National Security

‘Russia Could At Any Point’ Attack Ukraine, White House Says

Screenshot YouTube, White House Press Briefing 1/18/22

Shelby Talcott Senior White House Correspondent
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White House press secretary Jen Psaki warned Tuesday that Russia-Ukraine tensions have reached a point where “Russia could, at any point, launch an attack.”

The State Department confirmed earlier Tuesday that Secretary of State Antony Blinken is traveling to Ukraine and will also meet with Russia Foreign Minister Sergey Lavrov on Friday in Geneva. Psaki said Blinken “will urge Russia to take immediate steps to de-escalate” and issued perhaps the starkest warning yet regarding the growing tensions.

“But where things stand right now, President [Vladimir] Putin has created this crisis by amassing 100,000 Russian troops along Ukraine’s borders,” Psaki said during the press briefing. “This includes moving Russian forces into Belarus recently for joint exercises and conducting additional exercises on Ukraine’s eastern border.”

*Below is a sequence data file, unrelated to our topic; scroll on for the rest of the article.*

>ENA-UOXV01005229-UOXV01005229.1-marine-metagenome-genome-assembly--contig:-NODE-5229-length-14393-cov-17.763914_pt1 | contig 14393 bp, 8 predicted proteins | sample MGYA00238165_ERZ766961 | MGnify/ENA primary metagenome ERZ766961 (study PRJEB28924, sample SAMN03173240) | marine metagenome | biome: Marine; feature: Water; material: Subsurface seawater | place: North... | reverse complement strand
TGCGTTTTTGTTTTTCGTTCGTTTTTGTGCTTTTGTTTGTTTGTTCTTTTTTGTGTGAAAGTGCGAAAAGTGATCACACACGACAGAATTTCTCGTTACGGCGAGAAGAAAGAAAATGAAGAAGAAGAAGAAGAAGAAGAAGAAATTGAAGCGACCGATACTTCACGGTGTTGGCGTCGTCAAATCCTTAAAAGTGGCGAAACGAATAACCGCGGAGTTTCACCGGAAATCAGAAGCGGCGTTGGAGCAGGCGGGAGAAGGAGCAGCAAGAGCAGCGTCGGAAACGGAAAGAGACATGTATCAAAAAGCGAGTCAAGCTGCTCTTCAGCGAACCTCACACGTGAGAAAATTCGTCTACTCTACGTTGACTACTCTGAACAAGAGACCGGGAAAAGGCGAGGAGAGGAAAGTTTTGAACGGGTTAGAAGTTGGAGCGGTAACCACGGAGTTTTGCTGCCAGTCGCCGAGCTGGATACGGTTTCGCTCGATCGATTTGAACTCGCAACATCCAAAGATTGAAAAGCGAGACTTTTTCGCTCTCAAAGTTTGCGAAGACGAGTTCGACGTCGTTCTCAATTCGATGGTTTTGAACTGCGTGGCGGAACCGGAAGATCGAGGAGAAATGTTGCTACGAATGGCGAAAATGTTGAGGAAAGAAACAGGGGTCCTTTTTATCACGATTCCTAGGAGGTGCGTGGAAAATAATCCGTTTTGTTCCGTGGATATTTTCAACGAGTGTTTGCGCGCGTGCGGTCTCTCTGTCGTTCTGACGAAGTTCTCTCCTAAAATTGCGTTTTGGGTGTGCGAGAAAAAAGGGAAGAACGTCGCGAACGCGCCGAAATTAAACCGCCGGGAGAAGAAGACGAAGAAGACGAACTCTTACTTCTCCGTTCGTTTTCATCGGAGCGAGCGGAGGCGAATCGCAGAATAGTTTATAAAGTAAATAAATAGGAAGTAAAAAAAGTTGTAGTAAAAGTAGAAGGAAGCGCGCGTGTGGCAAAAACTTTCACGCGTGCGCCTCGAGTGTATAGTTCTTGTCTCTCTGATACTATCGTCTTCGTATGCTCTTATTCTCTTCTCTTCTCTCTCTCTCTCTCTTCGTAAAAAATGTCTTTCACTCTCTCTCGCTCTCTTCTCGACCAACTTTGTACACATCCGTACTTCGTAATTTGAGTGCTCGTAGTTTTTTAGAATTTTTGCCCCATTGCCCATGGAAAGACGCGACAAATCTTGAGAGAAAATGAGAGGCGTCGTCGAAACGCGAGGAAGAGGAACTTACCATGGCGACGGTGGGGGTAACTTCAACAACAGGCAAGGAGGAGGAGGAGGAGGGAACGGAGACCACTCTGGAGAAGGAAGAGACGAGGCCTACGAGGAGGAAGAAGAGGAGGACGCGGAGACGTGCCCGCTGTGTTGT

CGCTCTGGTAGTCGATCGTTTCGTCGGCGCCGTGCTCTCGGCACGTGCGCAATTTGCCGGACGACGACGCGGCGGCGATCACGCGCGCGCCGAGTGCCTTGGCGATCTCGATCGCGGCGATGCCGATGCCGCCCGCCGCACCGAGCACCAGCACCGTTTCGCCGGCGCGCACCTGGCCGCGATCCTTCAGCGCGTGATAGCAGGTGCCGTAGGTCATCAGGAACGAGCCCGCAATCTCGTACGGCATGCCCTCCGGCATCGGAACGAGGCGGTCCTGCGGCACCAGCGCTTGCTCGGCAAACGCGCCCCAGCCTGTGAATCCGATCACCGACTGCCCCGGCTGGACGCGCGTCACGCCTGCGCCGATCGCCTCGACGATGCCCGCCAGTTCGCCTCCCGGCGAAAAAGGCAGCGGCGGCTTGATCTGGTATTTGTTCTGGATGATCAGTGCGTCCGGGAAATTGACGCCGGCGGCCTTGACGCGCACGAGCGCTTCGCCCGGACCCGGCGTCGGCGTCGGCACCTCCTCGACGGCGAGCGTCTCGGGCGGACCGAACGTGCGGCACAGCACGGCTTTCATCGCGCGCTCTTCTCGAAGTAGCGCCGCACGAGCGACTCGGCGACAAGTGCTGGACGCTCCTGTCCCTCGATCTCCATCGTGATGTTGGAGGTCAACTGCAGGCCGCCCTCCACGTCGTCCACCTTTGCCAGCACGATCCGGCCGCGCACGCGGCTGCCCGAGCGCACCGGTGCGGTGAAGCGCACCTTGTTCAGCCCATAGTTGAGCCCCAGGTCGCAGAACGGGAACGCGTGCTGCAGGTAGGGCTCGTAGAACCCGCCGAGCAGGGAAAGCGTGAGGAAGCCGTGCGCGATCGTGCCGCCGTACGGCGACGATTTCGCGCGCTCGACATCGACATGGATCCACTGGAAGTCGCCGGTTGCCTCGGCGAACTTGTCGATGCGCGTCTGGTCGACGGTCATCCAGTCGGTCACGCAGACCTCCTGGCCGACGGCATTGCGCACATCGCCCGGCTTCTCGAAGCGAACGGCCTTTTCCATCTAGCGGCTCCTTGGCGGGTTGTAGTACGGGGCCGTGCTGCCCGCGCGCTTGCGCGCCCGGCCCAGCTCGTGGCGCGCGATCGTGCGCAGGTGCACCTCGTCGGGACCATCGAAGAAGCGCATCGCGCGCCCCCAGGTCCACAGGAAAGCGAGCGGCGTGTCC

“So, let’s be clear: Our view is this is an extremely dangerous situation,” she added. “We’re now at a stage where Russia could, at any point, launch an attack in Ukraine. And what Secretary Blinken is going to go do is highlight very clearly: There is a diplomatic path forward. It is the choice of President Putin and the Russians to make, whether they are going to suffer severe economic consequences or not.”


Despite the stark warning, the U.S. has not fully determined whether Putin has solid plans to invade Ukraine. President Joe Biden’s talks with the Russian president, made in an effort to help de-escalate tensions, appear to have yielded no solid results. (RELATED: Biden To Threaten Putin With ‘Significant And Severe Economic Harm’ If Russia Invades Ukraine)

State Department spokesman Ned Price said in a statement that Blinken’s trip and upcoming meeting “follows extensive diplomacy with our European Allies and partners about a united approach to address the threat Russia poses to Ukraine and our joint efforts to encourage it to choose diplomacy and de-escalation in the interests of security and stability.”